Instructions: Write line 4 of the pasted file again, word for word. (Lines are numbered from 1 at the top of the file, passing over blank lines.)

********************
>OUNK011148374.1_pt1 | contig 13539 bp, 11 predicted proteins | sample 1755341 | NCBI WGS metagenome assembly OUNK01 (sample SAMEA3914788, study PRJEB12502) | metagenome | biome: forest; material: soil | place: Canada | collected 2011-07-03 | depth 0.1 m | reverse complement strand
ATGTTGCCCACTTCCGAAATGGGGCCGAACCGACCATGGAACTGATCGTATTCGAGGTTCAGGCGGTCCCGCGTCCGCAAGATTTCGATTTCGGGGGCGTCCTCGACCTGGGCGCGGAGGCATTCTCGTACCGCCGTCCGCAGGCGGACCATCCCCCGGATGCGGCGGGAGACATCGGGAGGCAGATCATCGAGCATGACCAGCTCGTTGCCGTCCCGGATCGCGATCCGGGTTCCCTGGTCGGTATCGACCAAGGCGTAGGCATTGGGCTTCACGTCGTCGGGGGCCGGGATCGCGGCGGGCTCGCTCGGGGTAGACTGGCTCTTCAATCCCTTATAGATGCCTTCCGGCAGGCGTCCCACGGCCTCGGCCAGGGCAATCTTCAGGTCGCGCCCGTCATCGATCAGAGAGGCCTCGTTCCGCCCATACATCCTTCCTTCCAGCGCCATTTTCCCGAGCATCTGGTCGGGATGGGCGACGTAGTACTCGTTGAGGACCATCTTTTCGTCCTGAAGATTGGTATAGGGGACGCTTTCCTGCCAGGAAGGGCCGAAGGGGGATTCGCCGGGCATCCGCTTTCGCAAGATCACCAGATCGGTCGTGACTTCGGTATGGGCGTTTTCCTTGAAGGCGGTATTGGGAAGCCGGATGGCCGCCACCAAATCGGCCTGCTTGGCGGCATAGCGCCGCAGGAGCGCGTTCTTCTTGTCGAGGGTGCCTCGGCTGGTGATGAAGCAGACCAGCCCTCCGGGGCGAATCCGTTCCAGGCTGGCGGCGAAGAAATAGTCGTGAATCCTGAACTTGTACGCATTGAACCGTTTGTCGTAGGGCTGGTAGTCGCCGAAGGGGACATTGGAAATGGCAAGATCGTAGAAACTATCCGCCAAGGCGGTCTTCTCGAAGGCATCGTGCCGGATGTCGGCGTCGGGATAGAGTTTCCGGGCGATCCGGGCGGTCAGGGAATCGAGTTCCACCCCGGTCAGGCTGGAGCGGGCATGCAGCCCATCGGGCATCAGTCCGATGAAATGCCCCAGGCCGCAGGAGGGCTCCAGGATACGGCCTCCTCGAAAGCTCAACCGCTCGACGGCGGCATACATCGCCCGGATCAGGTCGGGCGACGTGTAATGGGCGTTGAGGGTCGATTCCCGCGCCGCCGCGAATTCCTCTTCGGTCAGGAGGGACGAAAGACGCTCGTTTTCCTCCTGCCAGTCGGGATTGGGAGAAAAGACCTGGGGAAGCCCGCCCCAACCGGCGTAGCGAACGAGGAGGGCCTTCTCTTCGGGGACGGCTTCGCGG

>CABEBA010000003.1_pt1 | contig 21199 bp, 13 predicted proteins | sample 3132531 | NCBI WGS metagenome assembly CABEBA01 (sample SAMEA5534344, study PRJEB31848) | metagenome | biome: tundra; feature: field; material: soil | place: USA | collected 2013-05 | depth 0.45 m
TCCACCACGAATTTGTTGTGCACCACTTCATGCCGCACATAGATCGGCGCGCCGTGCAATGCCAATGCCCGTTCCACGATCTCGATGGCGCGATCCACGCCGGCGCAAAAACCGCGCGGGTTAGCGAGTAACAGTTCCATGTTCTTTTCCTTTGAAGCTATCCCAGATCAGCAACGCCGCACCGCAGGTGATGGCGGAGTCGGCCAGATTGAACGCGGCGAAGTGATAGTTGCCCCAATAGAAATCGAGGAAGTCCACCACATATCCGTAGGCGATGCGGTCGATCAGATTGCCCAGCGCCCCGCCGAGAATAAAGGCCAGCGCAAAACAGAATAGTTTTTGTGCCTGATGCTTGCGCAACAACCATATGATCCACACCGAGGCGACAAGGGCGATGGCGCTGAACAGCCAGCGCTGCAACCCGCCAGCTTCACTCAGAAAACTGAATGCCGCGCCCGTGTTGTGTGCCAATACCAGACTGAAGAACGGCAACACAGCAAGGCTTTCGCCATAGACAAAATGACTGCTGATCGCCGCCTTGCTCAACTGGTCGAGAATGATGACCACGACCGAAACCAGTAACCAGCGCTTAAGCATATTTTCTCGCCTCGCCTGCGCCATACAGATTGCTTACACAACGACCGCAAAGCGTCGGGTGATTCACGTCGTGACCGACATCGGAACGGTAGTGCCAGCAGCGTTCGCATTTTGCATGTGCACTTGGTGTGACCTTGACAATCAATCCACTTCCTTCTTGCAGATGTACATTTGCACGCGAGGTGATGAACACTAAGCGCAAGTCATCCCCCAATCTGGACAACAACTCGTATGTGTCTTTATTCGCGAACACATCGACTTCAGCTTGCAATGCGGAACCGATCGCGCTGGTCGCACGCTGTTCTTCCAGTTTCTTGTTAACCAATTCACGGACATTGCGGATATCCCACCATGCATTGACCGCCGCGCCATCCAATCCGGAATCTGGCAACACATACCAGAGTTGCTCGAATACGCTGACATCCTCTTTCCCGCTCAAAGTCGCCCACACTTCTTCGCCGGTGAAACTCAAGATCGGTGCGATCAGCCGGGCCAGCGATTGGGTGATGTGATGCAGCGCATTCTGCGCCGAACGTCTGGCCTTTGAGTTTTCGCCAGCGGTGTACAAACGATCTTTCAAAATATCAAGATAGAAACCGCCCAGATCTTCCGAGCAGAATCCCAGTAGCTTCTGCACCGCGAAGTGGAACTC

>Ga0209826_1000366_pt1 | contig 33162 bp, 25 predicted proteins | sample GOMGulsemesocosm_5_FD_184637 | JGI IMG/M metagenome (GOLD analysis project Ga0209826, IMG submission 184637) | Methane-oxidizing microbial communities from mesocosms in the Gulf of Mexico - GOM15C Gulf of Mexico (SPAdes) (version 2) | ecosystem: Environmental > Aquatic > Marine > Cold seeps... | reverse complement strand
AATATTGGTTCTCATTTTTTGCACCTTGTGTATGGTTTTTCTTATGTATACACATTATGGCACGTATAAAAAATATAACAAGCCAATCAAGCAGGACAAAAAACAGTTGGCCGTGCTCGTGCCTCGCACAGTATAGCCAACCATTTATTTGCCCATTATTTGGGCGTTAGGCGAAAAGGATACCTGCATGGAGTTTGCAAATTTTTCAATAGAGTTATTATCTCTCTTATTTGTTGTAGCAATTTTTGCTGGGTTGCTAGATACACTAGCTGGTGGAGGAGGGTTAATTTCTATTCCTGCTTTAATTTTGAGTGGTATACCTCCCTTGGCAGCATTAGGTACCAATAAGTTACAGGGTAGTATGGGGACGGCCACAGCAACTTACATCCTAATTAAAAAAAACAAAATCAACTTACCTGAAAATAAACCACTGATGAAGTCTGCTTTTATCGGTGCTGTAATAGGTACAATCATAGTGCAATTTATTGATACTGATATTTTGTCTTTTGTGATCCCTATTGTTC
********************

TCCACCACGAATTTGTTGTGCACCACTTCATGCCGCACATAGATCGGCGCGCCGTGCAATGCCAATGCCCGTTCCACGATCTCGATGGCGCGATCCACGCCGGCGCAAAAACCGCGCGGGTTAGCGAGTAACAGTTCCATGTTCTTTTCCTTTGAAGCTATCCCAGATCAGCAACGCCGCACCGCAGGTGATGGCGGAGTCGGCCAGATTGAACGCGGCGAAGTGATAGTTGCCCCAATAGAAATCGAGGAAGTCCACCACATATCCGTAGGCGATGCGGTCGATCAGATTGCCCAGCGCCCCGCCGAGAATAAAGGCCAGCGCAAAACAGAATAGTTTTTGTGCCTGATGCTTGCGCAACAACCATATGATCCACACCGAGGCGACAAGGGCGATGGCGCTGAACAGCCAGCGCTGCAACCCGCCAGCTTCACTCAGAAAACTGAATGCCGCGCCCGTGTTGTGTGCCAATACCAGACTGAAGAACGGCAACACAGCAAGGCTTTCGCCATAGACAAAATGACTGCTGATCGCCGCCTTGCTCAACTGGTCGAGAATGATGACCACGACCGAAACCAGTAACCAGCGCTTAAGCATATTTTCTCGCCTCGCCTGCGCCATACAGATTGCTTACACAACGACCGCAAAGCGTCGGGTGATTCACGTCGTGACCGACATCGGAACGGTAGTGCCAGCAGCGTTCGCATTTTGCATGTGCACTTGGTGTGACCTTGACAATCAATCCACTTCCTTCTTGCAGATGTACATTTGCACGCGAGGTGATGAACACTAAGCGCAAGTCATCCCCCAATCTGGACAACAACTCGTATGTGTCTTTATTCGCGAACACATCGACTTCAGCTTGCAATGCGGAACCGATCGCGCTGGTCGCACGCTGTTCTTCCAGTTTCTTGTTAACCAATTCACGGACATTGCGGATATCCCACCATGCATTGACCGCCGCGCCATCCAATCCGGAATCTGGCAACACATACCAGAGTTGCTCGAATACGCTGACATCCTCTTTCCCGCTCAAAGTCGCCCACACTTCTTCGCCGGTGAAACTCAAGATCGGTGCGATCAGCCGGGCCAGCGATTGGGTGATGTGATGCAGCGCATTCTGCGCCGAACGTCTGGCCTTTGAGTTTTCGCCAGCGGTGTACAAACGATCTTTCAAAATATCAAGATAGAAACCGCCCAGATCTTCCGAGCAGAATCCCAGTAGCTTCTGCACCGCGAAGTGGAACTC